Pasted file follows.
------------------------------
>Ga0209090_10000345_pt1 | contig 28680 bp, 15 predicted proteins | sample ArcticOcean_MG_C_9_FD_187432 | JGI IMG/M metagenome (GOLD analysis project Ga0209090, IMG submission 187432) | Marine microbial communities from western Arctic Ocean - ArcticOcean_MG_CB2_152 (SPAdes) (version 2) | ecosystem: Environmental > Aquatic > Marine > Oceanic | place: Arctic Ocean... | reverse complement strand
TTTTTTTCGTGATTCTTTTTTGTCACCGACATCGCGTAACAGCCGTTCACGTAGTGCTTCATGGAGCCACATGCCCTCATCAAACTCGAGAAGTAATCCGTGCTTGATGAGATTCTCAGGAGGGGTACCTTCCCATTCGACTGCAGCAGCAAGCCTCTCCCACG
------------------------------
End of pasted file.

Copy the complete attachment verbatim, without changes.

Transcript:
>Ga0209090_10000345_pt1 | contig 28680 bp, 15 predicted proteins | sample ArcticOcean_MG_C_9_FD_187432 | JGI IMG/M metagenome (GOLD analysis project Ga0209090, IMG submission 187432) | Marine microbial communities from western Arctic Ocean - ArcticOcean_MG_CB2_152 (SPAdes) (version 2) | ecosystem: Environmental > Aquatic > Marine > Oceanic | place: Arctic Ocean... | reverse complement strand
TTTTTTTCGTGATTCTTTTTTGTCACCGACATCGCGTAACAGCCGTTCACGTAGTGCTTCATGGAGCCACATGCCCTCATCAAACTCGAGAAGTAATCCGTGCTTGATGAGATTCTCAGGAGGGGTACCTTCCCATTCGACTGCAGCAGCAAGCCTCTCCCACG